Miriam wasn’t known for her cooking. In fact, everything she made was inedible.

When Miriam’s best friend finally told her that her dishes were horrible, Miriam said, “I’m 35 and single. Why does it matter if I can’t cook?”

“If you can cook, you have a better chance of attracting someone,” said her best friend.

The next day, Miriam enrolled at the Ramsey Gordon Culinary School. By the time she got there for the first session, she was almost collapsible: Her throat was dry, her breathing, irregular,her mood, depressed. The cooking instructor, however, ignored her. After all, Miriam had already paid the $3,000 for four one-hour sessions, so the instructor behaved as anyone would who made an indefensible salary – he acted as if he were better than everyone else.

It would be nice to say Miriam became a wonderful cook. Alas, she remained a miserable meal maker. In time, though, she married a successful stockbroker who provided servants, including a chef, and they all lived wealthily ever after.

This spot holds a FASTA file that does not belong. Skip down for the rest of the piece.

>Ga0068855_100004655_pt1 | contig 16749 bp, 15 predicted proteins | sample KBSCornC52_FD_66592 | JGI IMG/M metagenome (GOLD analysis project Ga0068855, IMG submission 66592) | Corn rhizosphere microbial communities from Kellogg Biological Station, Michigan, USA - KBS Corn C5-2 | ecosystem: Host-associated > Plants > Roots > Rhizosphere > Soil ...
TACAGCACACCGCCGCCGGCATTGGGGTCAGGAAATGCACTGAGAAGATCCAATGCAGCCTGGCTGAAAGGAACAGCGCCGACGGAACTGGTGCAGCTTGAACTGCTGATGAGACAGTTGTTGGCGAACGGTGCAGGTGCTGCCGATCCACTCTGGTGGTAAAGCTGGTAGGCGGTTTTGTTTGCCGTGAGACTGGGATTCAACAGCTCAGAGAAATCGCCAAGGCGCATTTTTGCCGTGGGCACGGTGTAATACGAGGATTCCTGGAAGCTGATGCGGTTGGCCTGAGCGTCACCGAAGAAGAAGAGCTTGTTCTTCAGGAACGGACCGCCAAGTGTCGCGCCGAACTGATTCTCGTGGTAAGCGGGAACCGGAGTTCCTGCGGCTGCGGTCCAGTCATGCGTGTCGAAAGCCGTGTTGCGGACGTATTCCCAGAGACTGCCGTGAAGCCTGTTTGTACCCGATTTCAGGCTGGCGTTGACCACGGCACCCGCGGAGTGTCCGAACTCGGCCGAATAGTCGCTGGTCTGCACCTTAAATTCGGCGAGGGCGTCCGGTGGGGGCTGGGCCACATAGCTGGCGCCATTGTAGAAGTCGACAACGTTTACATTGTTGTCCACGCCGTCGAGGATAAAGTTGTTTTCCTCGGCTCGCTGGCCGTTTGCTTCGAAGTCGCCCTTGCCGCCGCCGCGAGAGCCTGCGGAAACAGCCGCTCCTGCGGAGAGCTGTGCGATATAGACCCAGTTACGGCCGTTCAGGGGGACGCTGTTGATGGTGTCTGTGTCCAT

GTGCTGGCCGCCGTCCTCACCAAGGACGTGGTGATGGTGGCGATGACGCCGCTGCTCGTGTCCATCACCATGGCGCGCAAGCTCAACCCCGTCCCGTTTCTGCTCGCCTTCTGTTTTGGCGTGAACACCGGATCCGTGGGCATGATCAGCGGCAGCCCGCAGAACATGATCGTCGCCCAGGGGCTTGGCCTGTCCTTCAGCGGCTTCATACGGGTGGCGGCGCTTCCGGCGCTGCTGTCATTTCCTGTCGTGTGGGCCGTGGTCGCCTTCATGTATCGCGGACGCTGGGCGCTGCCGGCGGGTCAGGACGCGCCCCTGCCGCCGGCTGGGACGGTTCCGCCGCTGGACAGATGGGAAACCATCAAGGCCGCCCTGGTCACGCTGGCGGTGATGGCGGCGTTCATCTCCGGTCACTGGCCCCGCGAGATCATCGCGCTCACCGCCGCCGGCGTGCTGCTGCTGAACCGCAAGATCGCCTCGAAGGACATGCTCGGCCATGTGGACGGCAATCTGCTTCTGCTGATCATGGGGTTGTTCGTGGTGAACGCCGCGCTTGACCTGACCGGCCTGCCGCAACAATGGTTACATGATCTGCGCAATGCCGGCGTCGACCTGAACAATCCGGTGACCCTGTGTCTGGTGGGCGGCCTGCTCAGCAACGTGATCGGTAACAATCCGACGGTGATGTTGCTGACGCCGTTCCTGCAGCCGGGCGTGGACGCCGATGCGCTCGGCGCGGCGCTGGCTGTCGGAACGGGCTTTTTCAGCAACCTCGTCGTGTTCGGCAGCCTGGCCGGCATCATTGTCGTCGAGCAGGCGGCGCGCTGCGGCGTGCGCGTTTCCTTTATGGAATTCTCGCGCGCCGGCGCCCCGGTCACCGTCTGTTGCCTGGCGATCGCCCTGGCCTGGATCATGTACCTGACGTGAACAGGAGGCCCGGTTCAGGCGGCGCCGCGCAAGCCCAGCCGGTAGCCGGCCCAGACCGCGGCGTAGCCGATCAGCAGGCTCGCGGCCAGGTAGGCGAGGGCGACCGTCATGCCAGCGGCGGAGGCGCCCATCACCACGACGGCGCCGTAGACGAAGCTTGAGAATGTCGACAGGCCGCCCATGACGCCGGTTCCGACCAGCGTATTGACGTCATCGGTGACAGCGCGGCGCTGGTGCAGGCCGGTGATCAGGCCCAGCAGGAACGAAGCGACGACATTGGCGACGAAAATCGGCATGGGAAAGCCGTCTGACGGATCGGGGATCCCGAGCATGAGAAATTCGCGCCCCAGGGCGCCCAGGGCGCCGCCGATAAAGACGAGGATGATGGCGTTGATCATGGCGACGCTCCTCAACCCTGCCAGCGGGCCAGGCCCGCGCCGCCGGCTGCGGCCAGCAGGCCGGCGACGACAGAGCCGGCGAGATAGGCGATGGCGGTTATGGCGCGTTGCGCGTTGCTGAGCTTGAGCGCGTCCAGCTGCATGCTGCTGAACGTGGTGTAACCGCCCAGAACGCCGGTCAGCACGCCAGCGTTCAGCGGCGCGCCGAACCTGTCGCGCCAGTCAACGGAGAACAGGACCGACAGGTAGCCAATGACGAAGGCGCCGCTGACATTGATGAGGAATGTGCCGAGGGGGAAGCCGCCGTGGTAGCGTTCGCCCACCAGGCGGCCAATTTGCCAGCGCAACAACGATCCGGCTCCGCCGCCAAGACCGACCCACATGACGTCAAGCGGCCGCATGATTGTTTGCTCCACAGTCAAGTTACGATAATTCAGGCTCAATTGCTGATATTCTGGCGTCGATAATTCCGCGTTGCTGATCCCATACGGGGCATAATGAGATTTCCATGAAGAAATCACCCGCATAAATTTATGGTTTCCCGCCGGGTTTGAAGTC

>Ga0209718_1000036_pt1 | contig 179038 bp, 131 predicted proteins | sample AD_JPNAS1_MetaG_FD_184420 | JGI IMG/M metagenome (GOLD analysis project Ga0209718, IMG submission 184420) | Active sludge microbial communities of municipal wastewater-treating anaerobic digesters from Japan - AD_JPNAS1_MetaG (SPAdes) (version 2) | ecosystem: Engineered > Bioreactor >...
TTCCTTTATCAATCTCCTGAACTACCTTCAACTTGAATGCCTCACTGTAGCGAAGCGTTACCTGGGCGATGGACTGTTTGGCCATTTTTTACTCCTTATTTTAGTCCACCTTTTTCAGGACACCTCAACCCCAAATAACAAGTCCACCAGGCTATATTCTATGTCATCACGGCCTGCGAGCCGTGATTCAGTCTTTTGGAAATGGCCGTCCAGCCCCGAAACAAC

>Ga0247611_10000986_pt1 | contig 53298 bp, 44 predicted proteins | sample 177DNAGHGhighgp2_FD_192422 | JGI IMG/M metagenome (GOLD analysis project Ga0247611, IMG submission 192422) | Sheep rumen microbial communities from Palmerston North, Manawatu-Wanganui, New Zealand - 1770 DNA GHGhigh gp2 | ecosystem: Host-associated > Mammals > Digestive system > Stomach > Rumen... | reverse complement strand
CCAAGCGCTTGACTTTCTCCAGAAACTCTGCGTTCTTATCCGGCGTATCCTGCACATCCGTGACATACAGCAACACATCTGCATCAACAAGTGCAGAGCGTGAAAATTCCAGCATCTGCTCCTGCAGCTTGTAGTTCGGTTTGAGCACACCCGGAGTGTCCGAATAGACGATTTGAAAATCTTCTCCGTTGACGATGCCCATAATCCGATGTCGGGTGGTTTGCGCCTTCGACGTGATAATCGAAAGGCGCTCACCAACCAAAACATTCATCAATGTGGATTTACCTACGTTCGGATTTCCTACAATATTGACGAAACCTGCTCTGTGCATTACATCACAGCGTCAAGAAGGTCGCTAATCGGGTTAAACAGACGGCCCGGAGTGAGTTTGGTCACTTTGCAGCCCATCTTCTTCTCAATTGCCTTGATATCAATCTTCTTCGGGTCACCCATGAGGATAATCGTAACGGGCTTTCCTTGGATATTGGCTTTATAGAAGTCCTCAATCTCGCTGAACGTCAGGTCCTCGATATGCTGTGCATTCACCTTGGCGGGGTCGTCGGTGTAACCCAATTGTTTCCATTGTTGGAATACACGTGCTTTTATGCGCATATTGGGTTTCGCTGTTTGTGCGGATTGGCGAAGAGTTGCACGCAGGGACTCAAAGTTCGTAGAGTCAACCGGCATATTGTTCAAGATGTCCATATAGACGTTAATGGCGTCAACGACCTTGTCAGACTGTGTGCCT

-ible or -able?

1) Although Nat found spinach (inedible/inedable), he did his best to eat it when his mother-in-law served it.

2) Marlene told her boyfriend that dating more than one person at a time was a (horrable/horrible) and (indefensible/indefensable) way to behave.


1) inedible

2) horrible/indefensible